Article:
The Journal of San Diego History
Summer 1995, Volume 41, Number 3
Richard W. Crawford, Editor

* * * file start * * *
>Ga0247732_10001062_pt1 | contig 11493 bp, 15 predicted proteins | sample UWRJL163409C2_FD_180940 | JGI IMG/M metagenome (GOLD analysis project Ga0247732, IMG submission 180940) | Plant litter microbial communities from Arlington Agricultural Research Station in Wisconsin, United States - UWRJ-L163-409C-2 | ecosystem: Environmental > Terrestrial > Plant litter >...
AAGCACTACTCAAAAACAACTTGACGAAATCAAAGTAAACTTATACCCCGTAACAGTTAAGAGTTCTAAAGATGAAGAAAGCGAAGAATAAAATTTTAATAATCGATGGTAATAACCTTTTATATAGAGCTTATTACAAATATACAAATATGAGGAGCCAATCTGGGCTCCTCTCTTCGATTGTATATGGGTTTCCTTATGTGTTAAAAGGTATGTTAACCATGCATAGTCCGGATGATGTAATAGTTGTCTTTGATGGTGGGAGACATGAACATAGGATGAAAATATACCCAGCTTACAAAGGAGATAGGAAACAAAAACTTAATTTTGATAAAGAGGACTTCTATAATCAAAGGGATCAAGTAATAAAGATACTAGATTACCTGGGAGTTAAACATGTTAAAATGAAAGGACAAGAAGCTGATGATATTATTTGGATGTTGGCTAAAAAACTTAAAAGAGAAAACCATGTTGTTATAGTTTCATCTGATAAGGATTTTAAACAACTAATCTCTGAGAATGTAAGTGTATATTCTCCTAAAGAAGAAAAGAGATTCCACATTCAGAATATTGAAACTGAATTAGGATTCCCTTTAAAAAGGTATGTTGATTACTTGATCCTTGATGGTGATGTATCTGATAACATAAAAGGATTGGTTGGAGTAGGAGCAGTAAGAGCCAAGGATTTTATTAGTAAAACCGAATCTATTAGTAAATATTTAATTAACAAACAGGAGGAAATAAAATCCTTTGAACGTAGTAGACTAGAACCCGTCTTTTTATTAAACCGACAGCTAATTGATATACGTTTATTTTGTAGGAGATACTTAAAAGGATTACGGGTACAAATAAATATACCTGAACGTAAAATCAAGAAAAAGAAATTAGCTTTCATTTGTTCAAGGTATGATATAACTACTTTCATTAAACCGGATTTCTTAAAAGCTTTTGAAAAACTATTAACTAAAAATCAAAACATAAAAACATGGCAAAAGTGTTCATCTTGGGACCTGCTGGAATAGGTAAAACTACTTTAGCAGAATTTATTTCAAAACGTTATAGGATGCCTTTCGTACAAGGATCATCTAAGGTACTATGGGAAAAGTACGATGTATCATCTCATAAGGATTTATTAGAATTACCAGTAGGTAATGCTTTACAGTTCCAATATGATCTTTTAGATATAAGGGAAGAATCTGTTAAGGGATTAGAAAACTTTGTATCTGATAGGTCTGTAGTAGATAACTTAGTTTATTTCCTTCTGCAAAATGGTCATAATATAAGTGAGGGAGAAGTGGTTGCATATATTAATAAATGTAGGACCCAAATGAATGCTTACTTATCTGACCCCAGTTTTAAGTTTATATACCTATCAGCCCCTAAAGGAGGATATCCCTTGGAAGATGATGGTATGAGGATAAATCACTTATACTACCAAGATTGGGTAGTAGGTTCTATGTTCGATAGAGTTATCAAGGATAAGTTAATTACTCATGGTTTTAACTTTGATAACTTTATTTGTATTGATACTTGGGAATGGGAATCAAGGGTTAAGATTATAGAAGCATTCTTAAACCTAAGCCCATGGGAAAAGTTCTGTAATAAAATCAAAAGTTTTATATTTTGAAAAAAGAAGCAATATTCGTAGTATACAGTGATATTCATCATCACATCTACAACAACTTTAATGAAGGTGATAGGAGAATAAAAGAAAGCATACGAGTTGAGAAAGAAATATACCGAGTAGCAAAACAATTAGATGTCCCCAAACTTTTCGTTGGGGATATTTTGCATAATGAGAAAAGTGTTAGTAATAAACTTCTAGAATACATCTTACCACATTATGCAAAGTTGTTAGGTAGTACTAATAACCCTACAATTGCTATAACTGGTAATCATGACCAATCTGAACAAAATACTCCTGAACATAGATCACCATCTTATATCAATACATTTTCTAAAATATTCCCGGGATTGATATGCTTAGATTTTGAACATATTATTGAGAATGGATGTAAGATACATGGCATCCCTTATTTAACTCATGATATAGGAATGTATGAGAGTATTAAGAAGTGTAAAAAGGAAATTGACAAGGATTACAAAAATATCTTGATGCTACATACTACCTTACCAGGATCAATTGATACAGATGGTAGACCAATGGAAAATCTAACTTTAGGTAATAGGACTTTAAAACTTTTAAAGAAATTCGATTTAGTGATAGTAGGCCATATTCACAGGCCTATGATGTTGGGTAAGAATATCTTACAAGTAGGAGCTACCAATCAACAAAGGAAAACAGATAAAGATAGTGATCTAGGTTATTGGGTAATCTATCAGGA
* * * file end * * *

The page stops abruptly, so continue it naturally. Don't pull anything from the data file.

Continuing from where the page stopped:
The disappointment felt by San Diegans when the Atcheson, Topeka & Santa Fe re-routed its railroad and made San Diego the end of a spur line, proved to be well founded. Events since 1885 had only served to reinforce the need for a direct line to the east. In 1905, a sugar-refining millionaire from San Francisco, John D. Spreckels, put up the necessary capital to form the San Diego & Arizona Railway. Spreckels had already made a significant impact on San Diego through numerous commercial ventures and civic projects which literally rescued the city from a faltering economy following the bust of 1888. His assessment of a direct line east and its importance to the San Diego area led him to finance what otherwise would have been impossible. Railroads had their own interests at heart and were rarely civic-minded. The difficulties posed by construction of a railroad through long stretches of desert and over rugged mountains made it financially impractical for the railroad companies. Spreckels, on the other hand, was both civic-minded and wealthy. With his millions, nothing was impossible. It took 13 years, but, finally, in 1919, the San Diego & Arizona Railway was completed. At last, San Diego had its direct line to the east.